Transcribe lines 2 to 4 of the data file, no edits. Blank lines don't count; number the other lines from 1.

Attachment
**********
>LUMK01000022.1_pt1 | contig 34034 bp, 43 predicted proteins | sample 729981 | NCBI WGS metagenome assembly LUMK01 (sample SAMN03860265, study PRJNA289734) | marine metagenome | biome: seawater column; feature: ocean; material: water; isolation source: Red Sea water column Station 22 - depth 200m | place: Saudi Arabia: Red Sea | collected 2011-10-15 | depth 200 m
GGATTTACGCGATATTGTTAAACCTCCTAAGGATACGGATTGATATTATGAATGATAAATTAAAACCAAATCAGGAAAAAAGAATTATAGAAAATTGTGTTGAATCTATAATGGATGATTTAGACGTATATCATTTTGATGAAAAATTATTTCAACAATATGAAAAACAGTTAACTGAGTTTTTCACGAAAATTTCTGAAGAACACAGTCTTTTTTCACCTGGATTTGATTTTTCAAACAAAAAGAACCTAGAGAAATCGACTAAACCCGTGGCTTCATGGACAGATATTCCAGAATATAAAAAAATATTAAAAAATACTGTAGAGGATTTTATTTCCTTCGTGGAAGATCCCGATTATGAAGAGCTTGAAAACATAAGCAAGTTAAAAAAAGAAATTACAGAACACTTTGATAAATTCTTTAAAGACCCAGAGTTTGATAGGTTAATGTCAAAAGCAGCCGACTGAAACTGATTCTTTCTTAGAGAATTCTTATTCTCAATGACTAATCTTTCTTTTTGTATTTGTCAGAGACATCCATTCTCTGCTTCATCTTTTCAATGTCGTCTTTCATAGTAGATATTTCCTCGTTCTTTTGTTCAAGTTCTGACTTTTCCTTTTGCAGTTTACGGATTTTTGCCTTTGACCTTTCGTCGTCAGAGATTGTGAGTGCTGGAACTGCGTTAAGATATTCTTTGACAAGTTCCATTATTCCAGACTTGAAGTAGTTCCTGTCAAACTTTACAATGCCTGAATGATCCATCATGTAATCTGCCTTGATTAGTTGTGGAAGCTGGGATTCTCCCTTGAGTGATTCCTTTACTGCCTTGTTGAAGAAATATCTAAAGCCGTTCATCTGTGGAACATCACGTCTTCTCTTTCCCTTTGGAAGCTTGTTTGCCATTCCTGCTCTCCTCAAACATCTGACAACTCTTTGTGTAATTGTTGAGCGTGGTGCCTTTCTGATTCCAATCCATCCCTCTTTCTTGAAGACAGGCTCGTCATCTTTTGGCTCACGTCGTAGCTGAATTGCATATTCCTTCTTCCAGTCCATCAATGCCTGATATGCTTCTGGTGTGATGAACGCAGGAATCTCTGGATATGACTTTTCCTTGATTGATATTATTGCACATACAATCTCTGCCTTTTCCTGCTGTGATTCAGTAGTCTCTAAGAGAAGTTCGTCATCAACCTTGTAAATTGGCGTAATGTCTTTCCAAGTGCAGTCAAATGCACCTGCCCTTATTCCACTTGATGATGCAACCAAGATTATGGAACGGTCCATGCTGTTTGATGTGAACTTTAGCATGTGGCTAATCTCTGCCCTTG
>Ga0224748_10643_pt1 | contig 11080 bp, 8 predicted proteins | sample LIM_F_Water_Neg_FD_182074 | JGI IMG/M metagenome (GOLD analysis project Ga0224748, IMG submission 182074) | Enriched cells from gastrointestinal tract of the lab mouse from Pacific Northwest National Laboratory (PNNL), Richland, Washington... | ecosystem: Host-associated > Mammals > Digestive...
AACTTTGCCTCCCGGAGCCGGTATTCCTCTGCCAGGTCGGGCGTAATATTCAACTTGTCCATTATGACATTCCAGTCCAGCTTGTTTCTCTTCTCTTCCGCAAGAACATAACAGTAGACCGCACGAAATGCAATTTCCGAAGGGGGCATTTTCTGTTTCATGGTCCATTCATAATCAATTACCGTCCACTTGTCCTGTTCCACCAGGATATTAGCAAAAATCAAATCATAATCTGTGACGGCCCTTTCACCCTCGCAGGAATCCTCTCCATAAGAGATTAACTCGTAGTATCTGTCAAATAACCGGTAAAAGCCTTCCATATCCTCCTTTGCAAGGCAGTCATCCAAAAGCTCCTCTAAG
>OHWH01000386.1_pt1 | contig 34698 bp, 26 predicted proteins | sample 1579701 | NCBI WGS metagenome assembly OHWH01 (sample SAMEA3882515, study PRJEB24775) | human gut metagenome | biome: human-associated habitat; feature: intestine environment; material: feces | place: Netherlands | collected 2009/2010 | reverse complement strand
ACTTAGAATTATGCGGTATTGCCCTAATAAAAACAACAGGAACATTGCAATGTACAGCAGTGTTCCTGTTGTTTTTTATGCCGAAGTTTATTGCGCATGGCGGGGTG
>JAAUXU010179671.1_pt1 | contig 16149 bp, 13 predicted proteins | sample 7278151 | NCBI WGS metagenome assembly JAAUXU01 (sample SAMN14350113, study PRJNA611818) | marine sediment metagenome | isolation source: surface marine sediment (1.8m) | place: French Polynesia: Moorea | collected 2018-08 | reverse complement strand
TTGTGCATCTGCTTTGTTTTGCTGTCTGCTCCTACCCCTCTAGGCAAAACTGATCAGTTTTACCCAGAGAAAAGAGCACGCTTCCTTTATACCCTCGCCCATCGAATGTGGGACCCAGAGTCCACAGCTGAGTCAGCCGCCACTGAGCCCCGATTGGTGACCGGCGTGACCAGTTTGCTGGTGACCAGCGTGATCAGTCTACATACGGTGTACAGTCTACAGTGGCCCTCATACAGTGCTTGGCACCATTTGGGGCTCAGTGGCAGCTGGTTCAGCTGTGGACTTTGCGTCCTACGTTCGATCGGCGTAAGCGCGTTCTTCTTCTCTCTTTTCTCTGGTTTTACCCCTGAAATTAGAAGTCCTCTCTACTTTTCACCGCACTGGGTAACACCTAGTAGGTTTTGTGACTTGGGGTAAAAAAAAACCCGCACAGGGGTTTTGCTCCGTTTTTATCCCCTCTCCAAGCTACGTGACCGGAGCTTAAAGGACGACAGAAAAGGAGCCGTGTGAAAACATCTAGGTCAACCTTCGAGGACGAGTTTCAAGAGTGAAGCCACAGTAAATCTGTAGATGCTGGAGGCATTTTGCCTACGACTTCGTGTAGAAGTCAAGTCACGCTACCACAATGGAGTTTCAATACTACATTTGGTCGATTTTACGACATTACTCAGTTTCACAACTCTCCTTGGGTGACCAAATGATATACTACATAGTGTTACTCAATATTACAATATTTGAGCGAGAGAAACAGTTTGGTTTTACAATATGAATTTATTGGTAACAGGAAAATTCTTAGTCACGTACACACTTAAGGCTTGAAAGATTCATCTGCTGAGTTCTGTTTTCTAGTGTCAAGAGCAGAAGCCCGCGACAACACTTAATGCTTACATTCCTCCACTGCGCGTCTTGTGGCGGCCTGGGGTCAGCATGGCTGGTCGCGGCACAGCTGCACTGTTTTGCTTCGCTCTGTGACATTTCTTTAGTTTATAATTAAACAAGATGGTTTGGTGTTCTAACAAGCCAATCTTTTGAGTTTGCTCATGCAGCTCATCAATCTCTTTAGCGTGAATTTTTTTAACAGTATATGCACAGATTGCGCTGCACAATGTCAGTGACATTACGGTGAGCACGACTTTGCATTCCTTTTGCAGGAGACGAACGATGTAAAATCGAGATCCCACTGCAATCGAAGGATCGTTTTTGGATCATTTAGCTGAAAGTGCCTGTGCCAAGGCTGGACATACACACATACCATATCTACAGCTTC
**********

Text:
GGATTTACGCGATATTGTTAAACCTCCTAAGGATACGGATTGATATTATGAATGATAAATTAAAACCAAATCAGGAAAAAAGAATTATAGAAAATTGTGTTGAATCTATAATGGATGATTTAGACGTATATCATTTTGATGAAAAATTATTTCAACAATATGAAAAACAGTTAACTGAGTTTTTCACGAAAATTTCTGAAGAACACAGTCTTTTTTCACCTGGATTTGATTTTTCAAACAAAAAGAACCTAGAGAAATCGACTAAACCCGTGGCTTCATGGACAGATATTCCAGAATATAAAAAAATATTAAAAAATACTGTAGAGGATTTTATTTCCTTCGTGGAAGATCCCGATTATGAAGAGCTTGAAAACATAAGCAAGTTAAAAAAAGAAATTACAGAACACTTTGATAAATTCTTTAAAGACCCAGAGTTTGATAGGTTAATGTCAAAAGCAGCCGACTGAAACTGATTCTTTCTTAGAGAATTCTTATTCTCAATGACTAATCTTTCTTTTTGTATTTGTCAGAGACATCCATTCTCTGCTTCATCTTTTCAATGTCGTCTTTCATAGTAGATATTTCCTCGTTCTTTTGTTCAAGTTCTGACTTTTCCTTTTGCAGTTTACGGATTTTTGCCTTTGACCTTTCGTCGTCAGAGATTGTGAGTGCTGGAACTGCGTTAAGATATTCTTTGACAAGTTCCATTATTCCAGACTTGAAGTAGTTCCTGTCAAACTTTACAATGCCTGAATGATCCATCATGTAATCTGCCTTGATTAGTTGTGGAAGCTGGGATTCTCCCTTGAGTGATTCCTTTACTGCCTTGTTGAAGAAATATCTAAAGCCGTTCATCTGTGGAACATCACGTCTTCTCTTTCCCTTTGGAAGCTTGTTTGCCATTCCTGCTCTCCTCAAACATCTGACAACTCTTTGTGTAATTGTTGAGCGTGGTGCCTTTCTGATTCCAATCCATCCCTCTTTCTTGAAGACAGGCTCGTCATCTTTTGGCTCACGTCGTAGCTGAATTGCATATTCCTTCTTCCAGTCCATCAATGCCTGATATGCTTCTGGTGTGATGAACGCAGGAATCTCTGGATATGACTTTTCCTTGATTGATATTATTGCACATACAATCTCTGCCTTTTCCTGCTGTGATTCAGTAGTCTCTAAGAGAAGTTCGTCATCAACCTTGTAAATTGGCGTAATGTCTTTCCAAGTGCAGTCAAATGCACCTGCCCTTATTCCACTTGATGATGCAACCAAGATTATGGAACGGTCCATGCTGTTTGATGTGAACTTTAGCATGTGGCTAATCTCTGCCCTTG
>Ga0224748_10643_pt1 | contig 11080 bp, 8 predicted proteins | sample LIM_F_Water_Neg_FD_182074 | JGI IMG/M metagenome (GOLD analysis project Ga0224748, IMG submission 182074) | Enriched cells from gastrointestinal tract of the lab mouse from Pacific Northwest National Laboratory (PNNL), Richland, Washington... | ecosystem: Host-associated > Mammals > Digestive...
AACTTTGCCTCCCGGAGCCGGTATTCCTCTGCCAGGTCGGGCGTAATATTCAACTTGTCCATTATGACATTCCAGTCCAGCTTGTTTCTCTTCTCTTCCGCAAGAACATAACAGTAGACCGCACGAAATGCAATTTCCGAAGGGGGCATTTTCTGTTTCATGGTCCATTCATAATCAATTACCGTCCACTTGTCCTGTTCCACCAGGATATTAGCAAAAATCAAATCATAATCTGTGACGGCCCTTTCACCCTCGCAGGAATCCTCTCCATAAGAGATTAACTCGTAGTATCTGTCAAATAACCGGTAAAAGCCTTCCATATCCTCCTTTGCAAGGCAGTCATCCAAAAGCTCCTCTAAG